Monday, August 02, 2010

16th Queen's Light Dragoons

To celebrate the sixtieth follower of this blog - never hoped for such a big interest, many thanks to you all! -, I'm going to make a confession: What makes the AWI setting so special for me? - Shocking answer: There are merely a few to none horses to paint!
Okay, just kidding. Actually, the horses were part of the fun as I recently painted up these fellows, to become the first (and maybe the only) cavalry unit in my British army, the 16th Queen's Light Dragoons:

The Perrys hardly ever fail to impress me with their models, and these sculpts are one of my favorites so far. Excellent, crisp detail, loads of charater in each single trooper. I'm really looking forward to add another pair. However, for most games the existing three bases could be sufficient, as the historical unit seems to have been chronically understrength, at least during the Philadelphia campaign. By 1778 the remaining troopers were transferred to the 17th Light Dragoons, their officers returning home. (Since I don't want to rehash what others have done far better, please refer to Giles Allison's condensed overview of the regiment's history.)

Regarding the 16th's uniforms and equipment I got mainly disparate, sometimes contradictory information. For example, Jim Bowen (painting for the Perrys' website) screwed something up, when he painted the musician's uniform in reversed colours - in fact, since it was/is one of the Queen's regiments, the musicians were allowed to wear the Royal livery. But guess what, I couldn't find a single reliable reference for that livery!

The same goes for other details, but the more I felt free to use a bit of artistic license. Furthermore, the 16th were one of two British cavalry units in the American theatre (who cares about loyalists?), so I thought it fit to accord them some elitist extravagancy. Therefore they're sporting blue canteens, actually not to be seen until the Napoleonic Wars, too. Also not very likely: The officer rides an appaloosa, a horse breed quite popular among European nobilites of the 17th and 18th century. These beasts were mostly reserved for parades or equestrian sports. Only a fool or a real gentleman would have dared to take such a costliness with him to America and right into battle. Anyway, it's a great display of British genteelness.

All in all, I'm quite happy with the way these guys turned out. Even though they might not be as accurately portrayed as it could be - lazy me, maybe next time. ;-)
Unfortunately, as you can see, the figures suffered not only from my poor photographic skills, but also from varnishing again. Both must not be done in a hurry!

PS: Finally, if I may call your attention to two new features of this site:
  1. I have joined Twitter to provide my readers with more regular updates. Painting and posting takes a lot of time (the latter not least since I'm no native speaker). And even if non-painting-related stuff makes an appearance here at times, I want to reserve this place mainly for pictures of my wargaming stuff. Therefore minor updates of what I'm currently doing (if relevant for this blog, of course) can be found from now under the "Mountaineer's Log".
  2. The "Rules Most Recently Run"-section has been replaced by a static page (see the tab above), where a few rulesets I own and/or have played are treated in some depth. Other pages are to follow, but still it's all in progress. So keep an eye out.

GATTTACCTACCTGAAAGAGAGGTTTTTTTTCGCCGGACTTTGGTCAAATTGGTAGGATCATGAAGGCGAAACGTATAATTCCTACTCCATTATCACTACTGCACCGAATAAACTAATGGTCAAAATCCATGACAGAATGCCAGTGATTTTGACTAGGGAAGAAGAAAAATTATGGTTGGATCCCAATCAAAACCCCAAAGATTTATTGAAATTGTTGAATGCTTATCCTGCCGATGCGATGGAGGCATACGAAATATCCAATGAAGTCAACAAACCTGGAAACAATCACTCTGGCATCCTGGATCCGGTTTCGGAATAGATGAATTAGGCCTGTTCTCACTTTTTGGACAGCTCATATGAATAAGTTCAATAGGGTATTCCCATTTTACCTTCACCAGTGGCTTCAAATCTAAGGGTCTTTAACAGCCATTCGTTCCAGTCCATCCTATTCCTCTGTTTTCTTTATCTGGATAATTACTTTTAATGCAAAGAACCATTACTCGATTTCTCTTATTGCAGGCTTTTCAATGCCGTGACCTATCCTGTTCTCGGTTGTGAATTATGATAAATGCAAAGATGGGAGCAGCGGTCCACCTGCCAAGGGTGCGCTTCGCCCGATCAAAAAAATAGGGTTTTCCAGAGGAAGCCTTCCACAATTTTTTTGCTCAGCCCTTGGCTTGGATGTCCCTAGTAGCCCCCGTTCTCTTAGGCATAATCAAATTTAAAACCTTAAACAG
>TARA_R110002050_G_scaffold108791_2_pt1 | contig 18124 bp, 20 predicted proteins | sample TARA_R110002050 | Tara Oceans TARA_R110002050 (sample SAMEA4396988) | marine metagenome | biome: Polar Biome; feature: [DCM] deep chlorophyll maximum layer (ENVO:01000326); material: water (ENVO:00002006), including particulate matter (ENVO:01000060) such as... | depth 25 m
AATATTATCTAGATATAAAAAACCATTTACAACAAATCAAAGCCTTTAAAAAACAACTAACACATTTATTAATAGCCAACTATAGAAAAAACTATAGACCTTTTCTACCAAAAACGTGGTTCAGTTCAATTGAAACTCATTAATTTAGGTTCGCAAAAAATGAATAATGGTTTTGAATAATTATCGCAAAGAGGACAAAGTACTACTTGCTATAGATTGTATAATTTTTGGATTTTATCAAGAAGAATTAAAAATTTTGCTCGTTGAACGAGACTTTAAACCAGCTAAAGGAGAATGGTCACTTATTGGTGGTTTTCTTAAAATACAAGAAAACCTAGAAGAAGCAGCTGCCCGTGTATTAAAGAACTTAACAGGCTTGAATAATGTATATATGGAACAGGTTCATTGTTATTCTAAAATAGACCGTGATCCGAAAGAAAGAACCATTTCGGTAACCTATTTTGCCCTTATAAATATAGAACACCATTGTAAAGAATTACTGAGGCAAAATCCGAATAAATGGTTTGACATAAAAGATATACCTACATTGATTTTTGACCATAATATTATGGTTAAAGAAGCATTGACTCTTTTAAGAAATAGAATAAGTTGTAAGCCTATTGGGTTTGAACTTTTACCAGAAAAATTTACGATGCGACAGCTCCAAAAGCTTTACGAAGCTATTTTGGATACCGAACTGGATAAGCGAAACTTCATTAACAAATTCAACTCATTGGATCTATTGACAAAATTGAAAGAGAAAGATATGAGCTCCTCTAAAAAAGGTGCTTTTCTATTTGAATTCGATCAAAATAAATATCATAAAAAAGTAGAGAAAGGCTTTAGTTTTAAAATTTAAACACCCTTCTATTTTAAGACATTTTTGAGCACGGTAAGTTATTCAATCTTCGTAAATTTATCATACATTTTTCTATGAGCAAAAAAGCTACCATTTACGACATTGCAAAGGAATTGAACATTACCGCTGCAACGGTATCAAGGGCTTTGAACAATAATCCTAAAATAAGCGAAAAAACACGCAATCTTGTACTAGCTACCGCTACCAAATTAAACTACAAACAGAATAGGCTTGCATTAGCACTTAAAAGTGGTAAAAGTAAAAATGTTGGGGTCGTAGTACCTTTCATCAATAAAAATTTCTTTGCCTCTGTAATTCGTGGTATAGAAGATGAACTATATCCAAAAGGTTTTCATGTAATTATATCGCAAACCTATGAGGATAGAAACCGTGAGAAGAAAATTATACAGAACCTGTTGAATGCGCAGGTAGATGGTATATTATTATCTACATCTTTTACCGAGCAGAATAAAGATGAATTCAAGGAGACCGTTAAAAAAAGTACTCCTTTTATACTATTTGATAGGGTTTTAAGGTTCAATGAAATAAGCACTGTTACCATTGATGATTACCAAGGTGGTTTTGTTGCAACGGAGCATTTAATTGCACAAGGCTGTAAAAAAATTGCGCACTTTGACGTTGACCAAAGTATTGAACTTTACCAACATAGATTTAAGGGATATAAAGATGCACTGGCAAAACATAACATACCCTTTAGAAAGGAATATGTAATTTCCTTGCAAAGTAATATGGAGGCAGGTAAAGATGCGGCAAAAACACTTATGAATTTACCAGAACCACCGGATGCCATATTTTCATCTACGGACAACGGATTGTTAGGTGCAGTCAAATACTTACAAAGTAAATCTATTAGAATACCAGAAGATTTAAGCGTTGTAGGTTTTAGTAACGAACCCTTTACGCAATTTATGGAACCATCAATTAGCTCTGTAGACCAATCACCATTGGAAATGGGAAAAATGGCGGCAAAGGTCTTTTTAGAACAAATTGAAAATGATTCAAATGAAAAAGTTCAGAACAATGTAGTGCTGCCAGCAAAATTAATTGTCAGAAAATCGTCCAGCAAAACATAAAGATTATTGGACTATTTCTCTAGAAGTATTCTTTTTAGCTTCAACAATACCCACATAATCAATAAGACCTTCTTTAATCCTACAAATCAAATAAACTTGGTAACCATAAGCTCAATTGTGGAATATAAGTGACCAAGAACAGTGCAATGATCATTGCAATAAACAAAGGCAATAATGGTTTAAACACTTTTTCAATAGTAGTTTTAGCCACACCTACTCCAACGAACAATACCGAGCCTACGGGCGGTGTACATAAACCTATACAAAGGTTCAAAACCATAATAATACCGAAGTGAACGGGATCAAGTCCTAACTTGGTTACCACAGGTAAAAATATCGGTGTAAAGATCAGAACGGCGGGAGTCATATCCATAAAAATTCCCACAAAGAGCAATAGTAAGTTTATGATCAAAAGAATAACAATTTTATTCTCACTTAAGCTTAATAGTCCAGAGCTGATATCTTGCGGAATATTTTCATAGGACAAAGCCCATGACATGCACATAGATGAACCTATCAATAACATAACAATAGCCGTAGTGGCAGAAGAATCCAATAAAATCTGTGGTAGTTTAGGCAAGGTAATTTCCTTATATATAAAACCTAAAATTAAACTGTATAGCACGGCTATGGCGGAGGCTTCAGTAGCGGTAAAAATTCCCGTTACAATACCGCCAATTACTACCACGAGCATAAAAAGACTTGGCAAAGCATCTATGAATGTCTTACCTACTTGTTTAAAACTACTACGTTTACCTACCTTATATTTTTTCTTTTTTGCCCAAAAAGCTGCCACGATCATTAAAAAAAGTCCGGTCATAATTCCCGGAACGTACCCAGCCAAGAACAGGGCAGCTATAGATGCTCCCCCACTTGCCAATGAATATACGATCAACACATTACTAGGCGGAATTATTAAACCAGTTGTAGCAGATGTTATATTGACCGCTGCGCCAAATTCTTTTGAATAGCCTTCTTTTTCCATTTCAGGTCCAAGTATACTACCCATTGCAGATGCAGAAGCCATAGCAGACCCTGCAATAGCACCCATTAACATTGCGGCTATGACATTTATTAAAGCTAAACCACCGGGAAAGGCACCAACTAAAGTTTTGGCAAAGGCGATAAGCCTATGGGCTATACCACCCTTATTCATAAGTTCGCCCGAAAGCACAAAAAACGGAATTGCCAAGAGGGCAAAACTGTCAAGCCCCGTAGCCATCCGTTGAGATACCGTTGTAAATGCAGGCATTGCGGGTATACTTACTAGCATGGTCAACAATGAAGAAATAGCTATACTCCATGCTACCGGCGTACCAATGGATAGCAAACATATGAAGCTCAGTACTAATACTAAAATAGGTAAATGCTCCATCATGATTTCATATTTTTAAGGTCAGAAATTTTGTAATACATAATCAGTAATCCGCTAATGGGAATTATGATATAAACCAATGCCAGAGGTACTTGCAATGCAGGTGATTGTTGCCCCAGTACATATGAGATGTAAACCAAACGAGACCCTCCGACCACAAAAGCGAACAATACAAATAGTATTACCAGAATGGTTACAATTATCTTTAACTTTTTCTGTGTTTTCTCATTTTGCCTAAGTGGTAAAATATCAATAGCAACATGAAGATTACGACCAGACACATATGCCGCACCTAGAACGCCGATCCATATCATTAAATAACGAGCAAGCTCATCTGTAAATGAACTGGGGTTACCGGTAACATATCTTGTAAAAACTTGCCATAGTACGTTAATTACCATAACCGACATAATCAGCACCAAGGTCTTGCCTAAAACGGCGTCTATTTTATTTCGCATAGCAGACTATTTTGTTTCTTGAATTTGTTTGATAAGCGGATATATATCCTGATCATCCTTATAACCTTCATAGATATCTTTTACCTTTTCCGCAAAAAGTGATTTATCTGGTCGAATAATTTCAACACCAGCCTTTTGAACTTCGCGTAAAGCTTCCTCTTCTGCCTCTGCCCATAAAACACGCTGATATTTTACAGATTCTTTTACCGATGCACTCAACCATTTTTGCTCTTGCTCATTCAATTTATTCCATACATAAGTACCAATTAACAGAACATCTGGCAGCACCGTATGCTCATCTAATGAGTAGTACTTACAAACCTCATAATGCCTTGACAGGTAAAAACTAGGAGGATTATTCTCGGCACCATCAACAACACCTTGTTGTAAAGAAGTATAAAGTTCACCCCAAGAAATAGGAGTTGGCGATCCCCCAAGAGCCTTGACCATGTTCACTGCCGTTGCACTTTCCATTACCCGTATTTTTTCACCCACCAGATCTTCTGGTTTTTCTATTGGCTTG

As ever, if you have any special ideas or interests, please let me know - by commenting here or on Twitter or anywhere you like. I'm always glad to get your feedback!


Giles said...

Stunning painting, Sire G. The appaloosa is an excellent idea, but all the horses are very well done. Fantastic faces too!

Best wishes


Christopher(aka Axebreaker) said...

Great job Sire G. and it's really nice seeing you pick up the brush again!Like Giles said all the horses look good,but that appaloosa is really excellent.


AD said...

Ditto the above. Very nice work!

Doc Phobos said...

Amazing stuff, SG! Glad to be seeing more of your work! Might motivate the lazy ones among us (yeah, I feel ashamed).

Galpy said...

I love the way your painting has really brought these guys and their horses to life great painting skills awesome job

Fridericus said...

I enjoyed looking at your figures. Especially as I'm just trying to paint my own lot. As far as the trumpeter is concerned I can offer a look at the 1768 Royal Clothing Warrant: the coat was red with blue, waistcoats, breeches and lining of the coat were white, the lace was "Royal lace, blue and yellow". As far as I could find out yellow was the basic colour. My trumpeter got leather breeches, better suited for rough riding. One problem I am still pondering about: the colour of the helmet turbans. A helmet in an auction has a scarlet turban! For the painted "panther skin" turban I couldn't find reliable sources up to now. Great fun researching and painting, I agree.

Sire Godefroy said...

@Fridericus: You're absolutely right. Shortly after posting this entry I re-read the Warrant and realised that I'd mixed up something completely. It's more than obvious that the musicians wore white coats as ordered for the men; the only change being their laced coat.

Regarding the turban: The item on sale might have come from another regiment. IIRC both the 15th LD and the British Legion sported scarlet or red scarfs on their helmets. However, there's no reliable evidence for an exclusive usage of 'leopard skin' by the 16th LD. Simply as they won't show up to often on battlefield I wanted them to stand out on tabletop by flamboyance.



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